“The emotional side of the people equation has become more important over time.”

The Focus: When you look at how Philips has changed over time and with it the essential skill sets and maybe even personalities of your employees, what is the biggest difference from the way things were in the past?

Kleisterlee: I think the emotional side of the people equation has become more important over time. As a company with a tradition of technological innovation, our culture tended to be more geared towards the rational side of people. Today our product designers are working on issues like: How do we want to live tomorrow? How is society organized? How do we interact with each other as individuals? All of that concerns the emotional side of people. In the past, for example, we would develop a superb machine for a CAT scan or an MRI examination. Today we also focus on how to make what is often a nerve-racking experience more pleasant for the patient. That is thinking from the people side, and those skills have become more important. If you want to excel on the customer side of the equation, forging an emotional bond with the customer is today more important than making a rational connection.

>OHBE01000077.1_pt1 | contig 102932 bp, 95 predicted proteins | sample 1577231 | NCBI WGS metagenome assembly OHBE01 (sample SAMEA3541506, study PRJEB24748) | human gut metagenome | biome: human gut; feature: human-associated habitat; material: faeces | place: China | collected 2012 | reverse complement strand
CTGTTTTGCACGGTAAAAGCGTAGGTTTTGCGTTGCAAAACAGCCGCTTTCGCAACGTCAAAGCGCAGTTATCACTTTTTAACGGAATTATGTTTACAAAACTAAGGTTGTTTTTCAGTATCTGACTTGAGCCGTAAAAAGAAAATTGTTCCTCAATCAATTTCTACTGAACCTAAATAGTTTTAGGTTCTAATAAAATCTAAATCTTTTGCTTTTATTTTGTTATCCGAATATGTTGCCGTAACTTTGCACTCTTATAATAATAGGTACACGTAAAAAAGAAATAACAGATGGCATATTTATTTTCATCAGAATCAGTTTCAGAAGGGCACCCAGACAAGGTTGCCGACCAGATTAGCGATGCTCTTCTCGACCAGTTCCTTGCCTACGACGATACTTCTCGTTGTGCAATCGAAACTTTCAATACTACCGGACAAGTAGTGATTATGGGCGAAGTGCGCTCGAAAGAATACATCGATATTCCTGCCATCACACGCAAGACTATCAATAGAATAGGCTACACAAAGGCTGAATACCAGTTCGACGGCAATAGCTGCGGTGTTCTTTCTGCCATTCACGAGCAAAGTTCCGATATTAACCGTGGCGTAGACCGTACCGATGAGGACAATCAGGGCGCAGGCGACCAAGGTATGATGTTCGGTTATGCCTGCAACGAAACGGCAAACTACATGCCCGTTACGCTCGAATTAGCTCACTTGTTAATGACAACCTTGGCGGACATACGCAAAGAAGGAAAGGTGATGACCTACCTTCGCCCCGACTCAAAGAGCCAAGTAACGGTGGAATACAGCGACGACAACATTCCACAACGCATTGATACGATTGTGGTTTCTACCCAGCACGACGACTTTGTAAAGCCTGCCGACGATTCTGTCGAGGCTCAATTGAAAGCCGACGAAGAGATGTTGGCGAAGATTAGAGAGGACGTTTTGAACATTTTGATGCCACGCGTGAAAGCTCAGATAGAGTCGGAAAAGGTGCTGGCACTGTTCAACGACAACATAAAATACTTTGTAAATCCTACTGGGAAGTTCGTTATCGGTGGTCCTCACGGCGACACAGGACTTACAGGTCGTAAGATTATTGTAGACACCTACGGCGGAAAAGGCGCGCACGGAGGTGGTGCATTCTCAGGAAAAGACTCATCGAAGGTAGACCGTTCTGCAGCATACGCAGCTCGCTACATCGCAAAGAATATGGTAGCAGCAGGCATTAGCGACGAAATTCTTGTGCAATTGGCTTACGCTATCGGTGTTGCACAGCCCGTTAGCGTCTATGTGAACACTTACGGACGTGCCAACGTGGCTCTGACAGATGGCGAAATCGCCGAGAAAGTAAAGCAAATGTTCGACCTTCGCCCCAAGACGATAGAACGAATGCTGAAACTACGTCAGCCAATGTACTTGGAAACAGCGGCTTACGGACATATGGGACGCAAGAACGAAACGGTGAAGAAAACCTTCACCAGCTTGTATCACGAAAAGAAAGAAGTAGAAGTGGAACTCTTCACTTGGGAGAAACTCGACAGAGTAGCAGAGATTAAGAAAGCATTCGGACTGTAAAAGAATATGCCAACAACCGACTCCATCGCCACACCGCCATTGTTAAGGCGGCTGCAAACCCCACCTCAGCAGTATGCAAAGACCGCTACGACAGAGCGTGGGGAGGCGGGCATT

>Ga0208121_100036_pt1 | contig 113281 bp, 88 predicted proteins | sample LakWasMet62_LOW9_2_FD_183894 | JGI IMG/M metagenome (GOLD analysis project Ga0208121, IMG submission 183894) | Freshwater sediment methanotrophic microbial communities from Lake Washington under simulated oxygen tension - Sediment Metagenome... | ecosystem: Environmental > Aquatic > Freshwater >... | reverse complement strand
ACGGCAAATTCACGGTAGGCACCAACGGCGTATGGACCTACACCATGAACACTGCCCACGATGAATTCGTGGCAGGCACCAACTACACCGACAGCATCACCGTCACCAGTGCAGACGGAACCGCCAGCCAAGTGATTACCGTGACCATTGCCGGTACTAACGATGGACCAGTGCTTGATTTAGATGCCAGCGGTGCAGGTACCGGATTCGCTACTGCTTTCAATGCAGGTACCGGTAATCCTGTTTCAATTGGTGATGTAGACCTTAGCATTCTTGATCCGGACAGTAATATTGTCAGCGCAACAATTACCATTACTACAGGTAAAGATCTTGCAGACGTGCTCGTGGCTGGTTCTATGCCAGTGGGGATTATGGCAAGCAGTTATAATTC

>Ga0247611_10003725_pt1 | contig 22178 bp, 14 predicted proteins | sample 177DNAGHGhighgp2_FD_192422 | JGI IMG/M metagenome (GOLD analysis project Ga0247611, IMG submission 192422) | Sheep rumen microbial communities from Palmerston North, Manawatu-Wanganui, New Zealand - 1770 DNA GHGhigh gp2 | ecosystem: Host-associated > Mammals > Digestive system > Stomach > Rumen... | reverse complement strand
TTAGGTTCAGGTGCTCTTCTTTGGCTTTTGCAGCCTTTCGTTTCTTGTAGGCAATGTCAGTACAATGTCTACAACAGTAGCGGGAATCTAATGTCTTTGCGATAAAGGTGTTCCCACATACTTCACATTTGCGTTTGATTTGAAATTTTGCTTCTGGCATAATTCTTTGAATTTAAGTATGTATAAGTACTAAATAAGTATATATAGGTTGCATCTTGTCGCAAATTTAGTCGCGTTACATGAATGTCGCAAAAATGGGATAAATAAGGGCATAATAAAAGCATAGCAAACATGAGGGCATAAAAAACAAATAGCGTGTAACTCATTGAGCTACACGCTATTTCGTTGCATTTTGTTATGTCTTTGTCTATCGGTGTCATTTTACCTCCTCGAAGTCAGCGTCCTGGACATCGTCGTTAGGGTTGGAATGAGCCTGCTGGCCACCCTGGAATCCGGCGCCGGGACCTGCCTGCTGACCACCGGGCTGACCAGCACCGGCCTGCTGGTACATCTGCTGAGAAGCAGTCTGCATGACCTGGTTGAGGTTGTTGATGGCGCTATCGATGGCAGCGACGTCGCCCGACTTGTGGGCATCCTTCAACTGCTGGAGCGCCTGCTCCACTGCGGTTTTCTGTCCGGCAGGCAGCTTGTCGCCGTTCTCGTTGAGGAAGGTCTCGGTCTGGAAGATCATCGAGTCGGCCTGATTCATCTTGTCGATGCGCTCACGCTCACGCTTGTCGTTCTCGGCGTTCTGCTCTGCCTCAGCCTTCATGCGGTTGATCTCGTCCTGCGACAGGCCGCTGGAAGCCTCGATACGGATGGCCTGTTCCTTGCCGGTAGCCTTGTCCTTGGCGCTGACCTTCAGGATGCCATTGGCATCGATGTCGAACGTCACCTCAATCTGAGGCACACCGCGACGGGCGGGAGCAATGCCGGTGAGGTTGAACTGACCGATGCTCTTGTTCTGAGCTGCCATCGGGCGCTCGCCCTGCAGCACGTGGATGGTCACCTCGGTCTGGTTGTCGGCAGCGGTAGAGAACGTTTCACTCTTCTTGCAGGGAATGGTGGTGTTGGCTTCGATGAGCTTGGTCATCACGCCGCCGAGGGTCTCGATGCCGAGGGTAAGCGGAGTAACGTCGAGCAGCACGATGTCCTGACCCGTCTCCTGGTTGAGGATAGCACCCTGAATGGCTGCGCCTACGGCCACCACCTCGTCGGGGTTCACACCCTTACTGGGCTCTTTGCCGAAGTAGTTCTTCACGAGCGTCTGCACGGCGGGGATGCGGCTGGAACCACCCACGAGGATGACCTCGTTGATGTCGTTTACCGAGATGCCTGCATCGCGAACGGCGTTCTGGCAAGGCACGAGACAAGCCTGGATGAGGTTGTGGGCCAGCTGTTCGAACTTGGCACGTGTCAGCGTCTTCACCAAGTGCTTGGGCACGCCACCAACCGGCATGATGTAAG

The Focus: Philips has already come a long way during your tenure. Have you personally also changed in the course of that journey? What drove you when you joined the company and what drives you today?

Kleisterlee: I have always had a driving interest in innovation; a curiosity about anything new. I graduated as an engineer and started out in manufacturing, which was already atypical, because as a graduate I should have started in R&D. Then I wanted to move to marketing and sales. Today that is not only possible at Philips but expressly encouraged. At the time, it was impossible. If you worked in sales, you started as a junior sales person and ultimately you became a sales manager. You stayed in sales for the rest of your working life. Similarly, if you started work in a factory, you became a factory assistant and ultimately a factory manager. When I applied to switch to sales, they told me I knew nothing about sales. To which, of course, I replied “That’s why I want to go there; I want to learn,” but apparently at that time people had a different concept of learning than we have today. My curiosity about new things has helped me to put a focus on marketing. I was never in marketing, but I understand its importance. I want to learn about it and I want to bring in people who understand marketing and can take Philips to a different level of performance.